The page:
GMAT vs. GRE: Know the Main Differences to Choose the Right One - Landmark

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GMAT vs. GRE: Know the Main Differences to Choose the Right One

GMAT vs. GRE: Know the Main Differences to Choose the Right One

24 March 2022
GMAT vs. GRE: Know the Main Differences to Choose the Right One
24 March 2022

Today, more than 1,200 MBA programs accept GMAT or GRE scores for business school admissions.

This means that there are many options for you.  Before deciding which test to take, you should decide where you want to study. Once you decide, find out what the admission requirements are.

Generally, the GMAT is required for master’s degrees in business or finance, and the GRE is required for master’s degrees in other areas, such as architecture, logistics, engineering, etc.  However, each year more universities accept both exams. Therefore, the admission requirements determine which exam you must take. In case both the GMAT and the GRE are accepted, we give you a brief guide to the main differences between these exams.


On April 16, 2018, some changes were made to the GMAT exam. The Quantitative Reasoning section went from 37 questions in 75 minutes to 31 questions in 62 minutes. The Verbal Reasoning section was reduced from 41 questions in 75 minutes to 36 questions in 65 minutes.

In this way, the number of “non-assessed” questions that were used for research was reduced, and in the same way, the total time of the exam was reduced from 4 hours to 3 and a half hours (including breaks and instructions).

Why should I take it? The exam is required almost exclusively for admission to most business schools and/or MBA programs. The exam is required for admission to most graduate schools and a growing number of business schools.
Exam Structure The GMAT has an Analytical Writing section that consists of writing an essay lasting 30 minutes. It has an Integrated Reasoning section, which consists of 12 questions in 30 minutes. It also has a Quantitative section of 31 questions in 62 minutes. Likewise, it has a Verbal section of 36 questions and a duration of 65 minutes. The GRE contains a section on Analytical Writing, with a duration of 60 minutes, which consists of writing two essays of 30 minutes each. In addition, it has two sections of Verbal Reasoning, each one of 20 questions and with a duration of 30 minutes each. There are also two Quantitative Reasoning sections, each containing 20 questions lasting 35 minutes each. Finally, it contains an experimental section, with 20 questions, lasting 30 to 35 minutes, which can be verbal or math but will not be considered as part of your score.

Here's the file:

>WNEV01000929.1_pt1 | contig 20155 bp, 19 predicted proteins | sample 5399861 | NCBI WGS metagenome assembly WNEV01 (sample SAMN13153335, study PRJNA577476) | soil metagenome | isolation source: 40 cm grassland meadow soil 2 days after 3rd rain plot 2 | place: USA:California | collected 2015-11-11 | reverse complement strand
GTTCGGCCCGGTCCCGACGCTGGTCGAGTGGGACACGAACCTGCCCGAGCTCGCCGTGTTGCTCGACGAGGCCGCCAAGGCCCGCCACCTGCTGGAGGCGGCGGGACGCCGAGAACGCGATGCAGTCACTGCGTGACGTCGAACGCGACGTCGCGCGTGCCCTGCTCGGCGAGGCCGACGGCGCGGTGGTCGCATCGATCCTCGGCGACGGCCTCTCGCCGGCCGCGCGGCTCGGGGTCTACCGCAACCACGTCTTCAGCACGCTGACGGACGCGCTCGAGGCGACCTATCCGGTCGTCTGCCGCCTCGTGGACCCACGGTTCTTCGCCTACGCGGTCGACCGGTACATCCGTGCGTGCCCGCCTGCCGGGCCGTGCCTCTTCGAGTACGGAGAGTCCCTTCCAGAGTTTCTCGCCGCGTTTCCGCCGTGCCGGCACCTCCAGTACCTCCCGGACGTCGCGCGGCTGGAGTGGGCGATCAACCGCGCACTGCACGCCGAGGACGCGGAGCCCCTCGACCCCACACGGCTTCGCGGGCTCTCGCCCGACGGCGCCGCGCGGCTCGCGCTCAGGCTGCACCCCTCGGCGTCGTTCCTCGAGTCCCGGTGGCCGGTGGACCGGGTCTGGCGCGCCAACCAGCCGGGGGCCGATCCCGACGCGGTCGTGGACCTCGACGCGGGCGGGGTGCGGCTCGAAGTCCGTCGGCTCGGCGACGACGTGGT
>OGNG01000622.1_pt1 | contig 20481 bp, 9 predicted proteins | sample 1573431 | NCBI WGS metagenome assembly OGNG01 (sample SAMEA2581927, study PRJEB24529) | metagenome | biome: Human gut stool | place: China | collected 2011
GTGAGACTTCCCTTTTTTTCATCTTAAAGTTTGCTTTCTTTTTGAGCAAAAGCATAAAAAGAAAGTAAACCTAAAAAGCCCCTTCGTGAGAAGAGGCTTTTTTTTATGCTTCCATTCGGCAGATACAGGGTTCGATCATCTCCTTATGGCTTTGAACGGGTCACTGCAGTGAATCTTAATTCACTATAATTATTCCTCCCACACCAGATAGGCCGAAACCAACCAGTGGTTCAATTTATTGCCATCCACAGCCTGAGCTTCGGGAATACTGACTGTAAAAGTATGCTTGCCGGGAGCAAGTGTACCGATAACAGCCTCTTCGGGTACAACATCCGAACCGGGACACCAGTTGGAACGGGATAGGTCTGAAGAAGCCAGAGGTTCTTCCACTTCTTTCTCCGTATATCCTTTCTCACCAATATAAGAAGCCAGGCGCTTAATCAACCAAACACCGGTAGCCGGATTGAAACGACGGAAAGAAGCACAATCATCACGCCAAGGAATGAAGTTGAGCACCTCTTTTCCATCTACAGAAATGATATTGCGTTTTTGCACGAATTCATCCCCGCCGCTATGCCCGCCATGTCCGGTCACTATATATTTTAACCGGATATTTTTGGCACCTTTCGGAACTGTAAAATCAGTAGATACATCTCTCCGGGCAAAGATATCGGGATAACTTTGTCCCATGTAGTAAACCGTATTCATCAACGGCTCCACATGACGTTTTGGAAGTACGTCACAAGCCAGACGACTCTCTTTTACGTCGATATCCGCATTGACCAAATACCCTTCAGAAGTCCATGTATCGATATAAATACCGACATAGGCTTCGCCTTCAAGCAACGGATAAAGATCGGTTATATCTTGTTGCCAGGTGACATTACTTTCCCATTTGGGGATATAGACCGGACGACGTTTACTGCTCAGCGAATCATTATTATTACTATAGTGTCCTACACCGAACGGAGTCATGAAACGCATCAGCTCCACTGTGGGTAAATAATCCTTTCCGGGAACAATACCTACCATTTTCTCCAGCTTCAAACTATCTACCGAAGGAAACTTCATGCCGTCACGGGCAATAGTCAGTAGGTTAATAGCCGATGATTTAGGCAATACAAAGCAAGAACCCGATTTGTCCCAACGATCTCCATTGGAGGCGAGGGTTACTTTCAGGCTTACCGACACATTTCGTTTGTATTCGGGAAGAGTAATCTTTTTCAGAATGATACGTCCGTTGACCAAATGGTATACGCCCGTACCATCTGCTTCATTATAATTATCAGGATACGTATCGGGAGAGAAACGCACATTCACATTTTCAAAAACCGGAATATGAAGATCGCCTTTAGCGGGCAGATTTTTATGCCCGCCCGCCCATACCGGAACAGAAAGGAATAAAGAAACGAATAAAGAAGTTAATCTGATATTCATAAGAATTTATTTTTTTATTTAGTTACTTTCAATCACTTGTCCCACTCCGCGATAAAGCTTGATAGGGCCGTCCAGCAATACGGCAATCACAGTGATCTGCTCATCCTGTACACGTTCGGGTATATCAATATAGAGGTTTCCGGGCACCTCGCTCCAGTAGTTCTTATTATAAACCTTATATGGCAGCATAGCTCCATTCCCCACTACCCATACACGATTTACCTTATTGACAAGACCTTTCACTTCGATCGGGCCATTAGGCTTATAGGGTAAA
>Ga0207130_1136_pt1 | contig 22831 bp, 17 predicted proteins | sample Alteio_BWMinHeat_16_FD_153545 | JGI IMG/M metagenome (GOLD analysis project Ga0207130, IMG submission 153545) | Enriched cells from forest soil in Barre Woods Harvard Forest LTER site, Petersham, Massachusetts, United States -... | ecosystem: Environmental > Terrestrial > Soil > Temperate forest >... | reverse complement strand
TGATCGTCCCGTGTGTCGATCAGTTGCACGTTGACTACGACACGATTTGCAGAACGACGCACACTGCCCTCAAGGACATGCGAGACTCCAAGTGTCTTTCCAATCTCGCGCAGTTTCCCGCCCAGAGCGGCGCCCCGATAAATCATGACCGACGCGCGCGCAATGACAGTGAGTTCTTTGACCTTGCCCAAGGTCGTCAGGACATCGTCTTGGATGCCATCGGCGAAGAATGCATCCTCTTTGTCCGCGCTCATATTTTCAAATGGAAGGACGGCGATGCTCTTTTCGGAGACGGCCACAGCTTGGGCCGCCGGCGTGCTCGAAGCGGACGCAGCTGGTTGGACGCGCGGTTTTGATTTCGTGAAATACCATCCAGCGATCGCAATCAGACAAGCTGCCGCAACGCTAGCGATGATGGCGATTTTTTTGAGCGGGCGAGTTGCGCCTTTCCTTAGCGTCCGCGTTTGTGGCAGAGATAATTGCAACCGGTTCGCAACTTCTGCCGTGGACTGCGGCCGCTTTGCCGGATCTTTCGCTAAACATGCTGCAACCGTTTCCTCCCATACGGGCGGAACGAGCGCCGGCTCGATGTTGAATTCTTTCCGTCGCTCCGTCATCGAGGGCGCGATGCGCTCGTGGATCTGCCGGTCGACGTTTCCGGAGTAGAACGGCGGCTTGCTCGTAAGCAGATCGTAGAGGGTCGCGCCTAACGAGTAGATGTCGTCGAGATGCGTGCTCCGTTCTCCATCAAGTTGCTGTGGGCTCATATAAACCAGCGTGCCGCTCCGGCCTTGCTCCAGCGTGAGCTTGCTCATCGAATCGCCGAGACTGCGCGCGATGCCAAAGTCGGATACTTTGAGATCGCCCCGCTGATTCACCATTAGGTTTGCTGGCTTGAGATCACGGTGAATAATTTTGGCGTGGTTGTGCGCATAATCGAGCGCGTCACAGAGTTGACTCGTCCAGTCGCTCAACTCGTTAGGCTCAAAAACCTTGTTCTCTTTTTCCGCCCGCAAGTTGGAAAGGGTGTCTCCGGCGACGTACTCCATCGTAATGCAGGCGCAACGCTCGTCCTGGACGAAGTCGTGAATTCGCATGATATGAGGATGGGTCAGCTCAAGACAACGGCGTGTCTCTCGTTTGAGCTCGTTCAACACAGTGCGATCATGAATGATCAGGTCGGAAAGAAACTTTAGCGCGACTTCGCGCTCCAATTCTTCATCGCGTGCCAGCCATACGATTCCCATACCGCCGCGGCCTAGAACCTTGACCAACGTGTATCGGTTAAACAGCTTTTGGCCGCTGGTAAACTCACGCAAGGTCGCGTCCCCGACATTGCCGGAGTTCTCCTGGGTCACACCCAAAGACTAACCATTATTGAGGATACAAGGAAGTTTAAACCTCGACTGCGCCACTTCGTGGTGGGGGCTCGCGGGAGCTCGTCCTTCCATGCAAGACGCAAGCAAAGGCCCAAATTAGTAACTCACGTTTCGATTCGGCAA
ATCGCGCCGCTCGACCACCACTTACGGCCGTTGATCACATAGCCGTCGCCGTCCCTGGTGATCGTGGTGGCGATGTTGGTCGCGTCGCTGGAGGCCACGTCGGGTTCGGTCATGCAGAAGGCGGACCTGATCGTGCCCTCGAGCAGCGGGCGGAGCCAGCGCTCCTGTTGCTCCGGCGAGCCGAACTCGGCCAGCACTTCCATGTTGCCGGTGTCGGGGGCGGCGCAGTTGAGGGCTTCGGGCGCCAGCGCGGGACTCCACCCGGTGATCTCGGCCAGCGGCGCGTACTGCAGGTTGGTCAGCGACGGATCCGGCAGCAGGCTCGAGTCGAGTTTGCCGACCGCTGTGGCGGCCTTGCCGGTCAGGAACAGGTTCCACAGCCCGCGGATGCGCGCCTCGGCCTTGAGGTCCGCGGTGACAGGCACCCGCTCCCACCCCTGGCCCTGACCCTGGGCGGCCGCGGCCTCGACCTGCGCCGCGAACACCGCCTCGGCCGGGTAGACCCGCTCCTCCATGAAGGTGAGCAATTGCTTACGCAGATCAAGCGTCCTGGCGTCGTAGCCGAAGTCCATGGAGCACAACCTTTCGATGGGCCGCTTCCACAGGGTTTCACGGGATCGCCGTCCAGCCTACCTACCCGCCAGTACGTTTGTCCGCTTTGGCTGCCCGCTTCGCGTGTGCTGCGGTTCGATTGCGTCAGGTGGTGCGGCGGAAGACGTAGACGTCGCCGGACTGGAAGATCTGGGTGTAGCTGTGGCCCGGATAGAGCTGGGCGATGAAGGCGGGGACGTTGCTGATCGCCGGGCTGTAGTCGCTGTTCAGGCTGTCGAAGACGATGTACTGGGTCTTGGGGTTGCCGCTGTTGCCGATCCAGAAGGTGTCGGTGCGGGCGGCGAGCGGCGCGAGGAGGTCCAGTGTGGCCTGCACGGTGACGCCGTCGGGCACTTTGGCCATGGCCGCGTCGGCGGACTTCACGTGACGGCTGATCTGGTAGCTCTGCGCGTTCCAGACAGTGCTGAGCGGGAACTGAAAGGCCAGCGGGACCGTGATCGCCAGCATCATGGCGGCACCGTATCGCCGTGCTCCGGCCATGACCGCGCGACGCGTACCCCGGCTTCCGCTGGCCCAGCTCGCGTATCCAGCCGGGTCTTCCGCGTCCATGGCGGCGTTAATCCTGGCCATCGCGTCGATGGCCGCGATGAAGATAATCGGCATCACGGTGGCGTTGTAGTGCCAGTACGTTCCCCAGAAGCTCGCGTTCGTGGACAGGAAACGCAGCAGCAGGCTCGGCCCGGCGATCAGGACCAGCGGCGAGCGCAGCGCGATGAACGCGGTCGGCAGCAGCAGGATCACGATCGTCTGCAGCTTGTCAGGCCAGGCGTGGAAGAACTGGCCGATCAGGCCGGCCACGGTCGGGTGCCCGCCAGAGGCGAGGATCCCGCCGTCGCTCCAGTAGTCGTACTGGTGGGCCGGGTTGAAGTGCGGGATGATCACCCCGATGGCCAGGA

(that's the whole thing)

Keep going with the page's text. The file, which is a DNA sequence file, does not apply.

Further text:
Exam Format The GMAT is also computer-based and is an adaptive test, with the difference that each individual question determines the difficulty of the next question. Once you answer a question, you can’t go back to it. The GRE is done by computer. Its sections are adaptive, that is, they adjust to the test taker: it starts at an intermediate level of difficulty, and from there, the score for the entire section will determine the difficulty of the next section on that topic. In this exam, it is possible to return to the questions that you have already answered.
How is it scored? The overall or composite GMAT score ranges from 200 to 800 in 10-point increments. Only the scores for the Verbal and Quantitative sections are considered in this score.